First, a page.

Mastering a new skill

7 Steps to Mastering a New Skill

It could be argued that life is all about learning new skills. If you learn the right skills, you can be wealthy, play a musical instrument, have a great relationship, or juggle five balls. Mastering a new skill is a skill in itself. There are several ideas to keep in mind as you learn a new skill. Setting goals, getting expert coaching and having reasonable expectations are all important.

Master a new skill quickly and efficiently with these strategies:

  1. Choose an appropriate skill. You don’t have time to learn everything, so pick something meaningful. It can either be a skill that will greatly aid you in some way or a skill that you find fascinating. If the new skill doesn’t fit into one of these two categories, you’re unlikely to stay motivated enough to master it.
  2. Set both long-term and short-term goals. Your long-term goal is mastering your chosen skill. Just how good do you want to be? The short-term goal is no more than 12 weeks in the future. At the end of this short time, you set a goal for how far you want to be after the next few months. This will keep you focused on making continuous progress.
  3. Have reasonable expectations for your progress. Your ultimate progress is virtually unlimited. However, there is a limit to how much you can accomplish in 12 weeks. Realize that you’re unique and your rate of progress could be faster or slower than average.
  1. Break down the skill into its components. For example, playing the piano isn’t just about hitting the correct keys in the correct order. It has several skills interwoven into a larger skill. To be a good pianist, you must be able to do several things well: 
  • Sight-reading
  • Compensating for the fact that some fingers are much stronger than others
  • Understanding music theory
  • Scales
  • Arpeggios
  • Dynamics
  • And more
  1. If appropriate, get a coach. You can learn to play piano by yourself, but you’ll have a hard time finding a high-level pianist that didn’t receive expert instruction. At the very least, find materials created by an expert. These may be in the form of books, videos, webinars, or websites. Even periodic meetings with a coach can keep you on the right track.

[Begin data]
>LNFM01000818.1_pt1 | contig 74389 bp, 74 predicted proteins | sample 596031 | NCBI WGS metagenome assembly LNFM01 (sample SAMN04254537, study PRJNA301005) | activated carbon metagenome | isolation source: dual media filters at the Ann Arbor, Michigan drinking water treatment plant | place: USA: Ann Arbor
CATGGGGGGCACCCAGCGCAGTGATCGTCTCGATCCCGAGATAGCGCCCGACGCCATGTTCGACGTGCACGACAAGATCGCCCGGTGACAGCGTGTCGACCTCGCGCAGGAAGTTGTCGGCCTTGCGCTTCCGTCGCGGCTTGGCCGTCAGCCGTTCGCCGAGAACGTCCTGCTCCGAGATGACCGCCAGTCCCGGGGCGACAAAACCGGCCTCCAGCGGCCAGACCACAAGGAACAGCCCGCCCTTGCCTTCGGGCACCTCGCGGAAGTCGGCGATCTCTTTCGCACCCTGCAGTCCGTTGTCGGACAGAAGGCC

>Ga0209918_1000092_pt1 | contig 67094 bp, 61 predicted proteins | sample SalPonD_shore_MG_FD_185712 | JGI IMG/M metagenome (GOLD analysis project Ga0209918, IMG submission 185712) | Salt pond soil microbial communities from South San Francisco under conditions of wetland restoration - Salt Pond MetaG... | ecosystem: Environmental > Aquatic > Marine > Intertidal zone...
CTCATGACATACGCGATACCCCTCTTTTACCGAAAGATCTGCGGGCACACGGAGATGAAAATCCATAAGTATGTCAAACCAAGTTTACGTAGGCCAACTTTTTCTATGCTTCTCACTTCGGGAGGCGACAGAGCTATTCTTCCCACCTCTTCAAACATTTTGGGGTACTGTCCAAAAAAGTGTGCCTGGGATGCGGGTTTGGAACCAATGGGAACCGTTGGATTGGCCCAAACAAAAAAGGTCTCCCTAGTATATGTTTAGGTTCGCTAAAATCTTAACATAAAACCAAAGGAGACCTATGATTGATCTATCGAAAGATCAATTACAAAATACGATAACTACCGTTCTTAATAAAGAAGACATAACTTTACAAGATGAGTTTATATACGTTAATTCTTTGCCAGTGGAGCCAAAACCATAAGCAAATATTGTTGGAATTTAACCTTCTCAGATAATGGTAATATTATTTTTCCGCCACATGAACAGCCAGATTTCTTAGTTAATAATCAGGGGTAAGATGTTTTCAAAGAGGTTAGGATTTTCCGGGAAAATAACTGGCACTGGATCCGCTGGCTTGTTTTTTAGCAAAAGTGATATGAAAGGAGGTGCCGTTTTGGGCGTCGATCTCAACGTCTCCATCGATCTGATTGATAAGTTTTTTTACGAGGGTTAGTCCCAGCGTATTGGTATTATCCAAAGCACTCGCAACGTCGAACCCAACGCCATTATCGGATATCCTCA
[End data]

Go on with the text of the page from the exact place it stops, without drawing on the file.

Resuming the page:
2. Focus on what’s most important. The old adage that 20% of your efforts will account for 80% of your results is true. Determine which activities and skills will yield the greatest results. Most people focus on the activities that are the easiest or the most interesting. Avoid being that person. Your progress will be faster if you focus on the most important tasks.
  • This is often referred to as deliberate practice. Banging on the piano keys while you catch the end of Rocky V isn’t the same as focusing all of your attention on learning how to play a C with both hands.
  1. Get started quickly. Avoid falling into the trap of gathering an excessive amount of information before you get started. The person that masters a skill is the one that spends his time wisely. Watching videos of someone playing the piano isn’t a substitute for doing it yourself. Dive into the practical part of mastery quickly. 

You’ll be surprised by how quickly you learn if you choose an appropriate skill, focus on the most effective tasks, and practice consistently. Learning a new skill can change your life. Choose a skill that will add value to your life and you’ll benefit from it forever.

Sam E. Orum, ECP